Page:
Orange is the New Black: “Fear, and Other Smells” & “Where My Dreidel At”

Posted on June 30, 2015

leanne oitnb

Emma Myles in Netflix’s “Orange is the New Black”

 

We figured we’d start a new tradition here at T Lo Procrastination, Inc. and kick off each (chronically late) review/recap with some new and creative excuse like “The cats ate my notes” or “There was a tsunami,” but fortunately for this installment, we don’t have to try too hard to explain. You see, we’re late on this review because it took us too long to realize these two episodes kind of sucked.

Oh, that’s not fair. And we’ll never get into The Important TV Critics Inner Circles by typing such phrases as “kind of sucked,” but really, these two were a slog of a time. Worse, both episodes tended to embody the worst aspects of season 3, from the clumsy use of the flashbacks to the overstating of certain themes to the need to give every character something to do, leading to some highly questionable if not downright dumb story arcs.

In “Fear, and Other Smells,” we get “treated” to an Alex flashback that … tells us nothing about Alex we didn’t already know, i.e., she’s self-centered and makes bad choices. Oh wait, that’s EVERY inmate’s back story. Which is fine in some respects because after a while, you can only get so creative in coming up with reasons why all your characters wound up in jail. Being self-centered and/or making bad choices is, we would imagine, a very common backstory for a lot of inmates in the real world too. But in the context of a TV series, you need a reason to ask us to spend time in a character’s past and for the life of us, we couldn’t detect a single good reason to do so with Alex. Sure, it illustrated the point that the international drug lord she works for is a dangerous man and retaliates against his employees when they disappoint him, but again, did anyone watching really not know that? Wasn’t there a better way to make us believe Alex’s present-day paranoia was well-founded? Because pretty much every time Piper mocked her for it, we were on Alex’s side, just because Piper’s so chronically wrong about everything.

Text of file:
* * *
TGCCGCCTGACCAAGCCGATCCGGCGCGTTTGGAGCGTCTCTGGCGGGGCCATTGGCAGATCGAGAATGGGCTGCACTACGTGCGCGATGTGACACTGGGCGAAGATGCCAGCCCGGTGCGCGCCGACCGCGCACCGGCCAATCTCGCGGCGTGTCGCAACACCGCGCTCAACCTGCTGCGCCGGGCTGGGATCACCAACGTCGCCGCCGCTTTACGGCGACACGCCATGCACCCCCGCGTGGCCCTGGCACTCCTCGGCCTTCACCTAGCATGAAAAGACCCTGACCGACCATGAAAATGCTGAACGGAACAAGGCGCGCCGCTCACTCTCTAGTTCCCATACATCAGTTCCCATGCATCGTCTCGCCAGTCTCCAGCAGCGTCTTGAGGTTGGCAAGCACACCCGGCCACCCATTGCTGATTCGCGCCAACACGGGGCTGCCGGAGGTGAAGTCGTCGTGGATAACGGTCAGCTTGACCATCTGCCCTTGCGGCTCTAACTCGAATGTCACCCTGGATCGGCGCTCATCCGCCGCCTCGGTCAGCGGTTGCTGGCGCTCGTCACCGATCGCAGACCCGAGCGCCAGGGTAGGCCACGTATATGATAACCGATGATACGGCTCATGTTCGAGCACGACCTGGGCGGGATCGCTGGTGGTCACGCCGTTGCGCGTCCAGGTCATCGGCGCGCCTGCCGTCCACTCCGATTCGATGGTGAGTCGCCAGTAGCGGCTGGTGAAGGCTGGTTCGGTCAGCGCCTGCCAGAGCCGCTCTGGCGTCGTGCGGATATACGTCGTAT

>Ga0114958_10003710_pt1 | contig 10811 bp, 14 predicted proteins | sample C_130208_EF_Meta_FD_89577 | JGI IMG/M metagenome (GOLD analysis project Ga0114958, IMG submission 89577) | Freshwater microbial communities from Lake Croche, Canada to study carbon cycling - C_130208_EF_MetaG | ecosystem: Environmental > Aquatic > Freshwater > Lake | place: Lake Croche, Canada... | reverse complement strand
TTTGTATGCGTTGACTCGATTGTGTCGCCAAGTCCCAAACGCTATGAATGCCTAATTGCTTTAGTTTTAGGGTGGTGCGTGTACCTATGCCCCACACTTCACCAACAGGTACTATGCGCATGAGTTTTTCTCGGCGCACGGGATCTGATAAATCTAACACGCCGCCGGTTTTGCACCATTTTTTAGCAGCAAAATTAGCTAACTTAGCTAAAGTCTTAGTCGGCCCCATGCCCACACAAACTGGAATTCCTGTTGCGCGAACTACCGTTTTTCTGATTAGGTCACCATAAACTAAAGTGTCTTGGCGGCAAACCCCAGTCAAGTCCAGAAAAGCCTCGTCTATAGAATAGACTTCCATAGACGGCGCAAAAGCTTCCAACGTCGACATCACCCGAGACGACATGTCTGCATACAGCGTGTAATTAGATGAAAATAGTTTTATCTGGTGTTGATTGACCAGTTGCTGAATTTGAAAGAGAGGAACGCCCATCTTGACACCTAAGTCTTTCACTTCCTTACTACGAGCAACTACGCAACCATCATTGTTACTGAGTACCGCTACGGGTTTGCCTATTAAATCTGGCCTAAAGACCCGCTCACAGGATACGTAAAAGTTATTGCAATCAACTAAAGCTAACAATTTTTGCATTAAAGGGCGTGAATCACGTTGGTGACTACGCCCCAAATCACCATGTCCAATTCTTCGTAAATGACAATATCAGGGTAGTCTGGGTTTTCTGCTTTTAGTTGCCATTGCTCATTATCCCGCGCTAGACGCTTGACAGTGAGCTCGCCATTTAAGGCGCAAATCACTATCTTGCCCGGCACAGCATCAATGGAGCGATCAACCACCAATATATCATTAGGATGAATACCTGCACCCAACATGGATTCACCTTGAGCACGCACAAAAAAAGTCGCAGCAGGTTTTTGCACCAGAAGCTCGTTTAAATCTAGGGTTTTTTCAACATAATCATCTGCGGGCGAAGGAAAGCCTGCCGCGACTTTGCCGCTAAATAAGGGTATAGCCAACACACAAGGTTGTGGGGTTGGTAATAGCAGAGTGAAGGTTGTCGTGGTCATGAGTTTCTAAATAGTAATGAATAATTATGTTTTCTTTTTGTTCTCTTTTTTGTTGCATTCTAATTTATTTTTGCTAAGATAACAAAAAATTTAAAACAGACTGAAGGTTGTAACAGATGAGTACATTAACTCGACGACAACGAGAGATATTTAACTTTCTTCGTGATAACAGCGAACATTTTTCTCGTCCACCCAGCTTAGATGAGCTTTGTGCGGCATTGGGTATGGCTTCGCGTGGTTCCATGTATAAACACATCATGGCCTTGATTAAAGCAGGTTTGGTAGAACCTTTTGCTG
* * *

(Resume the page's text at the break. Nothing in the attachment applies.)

Which leads us to the latest Plot Development: Piper and Alex are fading and Piper’s falling for the charismatic blank slate known as Stella. We love this show and we think the people involved in creating it are some of the most talented working in television but we have NO IDEA why anyone behind the scenes thought the audience was dying for ANOTHER Piper love triangle story. And regarding Stella, we can see why Piper fell so hard for Alex, because with Stella and Larry as her fall-backs, it’s pretty clear she’s got a habit of picking boring people who don’t challenge her current sense of self.”I’m a good little yuppie and here’s my good little yuppie fiance.” “I’m a hardcore criminal lesbian and here’s my super-hot, tattoo-covered inmate sex crush.” Pipes, you’re ridiculous no matter who you’re dating. Or fucking. But Alex clearly challenged her whole life in a way no one else has.

In related news, the panty caper continues to drive a lot of story, and while we find it sort of cute, we also find it just a bit silly in that “wacky prison hijinks” way that characterizes so much of this season. It’s treated in way too sitcom-y a manner. When Nicky had heroin in the prison you could sense how much of a time bomb it was, but Piper running an illegal panty-selling operation with stolen prison materials and crooked guards involved is treated like something that should have a laugh track laid over it. We almost wish Piper would get caught just so the added years to her sentence can wipe the smug off her face.

In “Where My Dreidel At” we do actually get a fairly decent flashback this time when we find out both where Leanne came from and why she can be so mean and exclusionary to people who threaten her sense of self. We also get a continued examination of faith, which is one of the major themes of the season. The flashback was well-handled, for the most part, mainly because it played into that sense of surprise that the best character flashbacks tend to induce. It’s just fun to consider foul-mouthed meth head Leanne was actually, at one time, the ultimate Good Girl – at least on the surface. And certainly the point that religion tends to divide and shun just as much as it unites; that at times it encourages an us-vs.-them mentality totality at odds with its own teachings, is a valid one to explore, even if it’s not exactly the most original idea in the world. But we found the execution to be a little clumsy in a “See? The Amish and Norma’s cult are THE SAME” manner that came off just a bit too obvious and on-the-nose.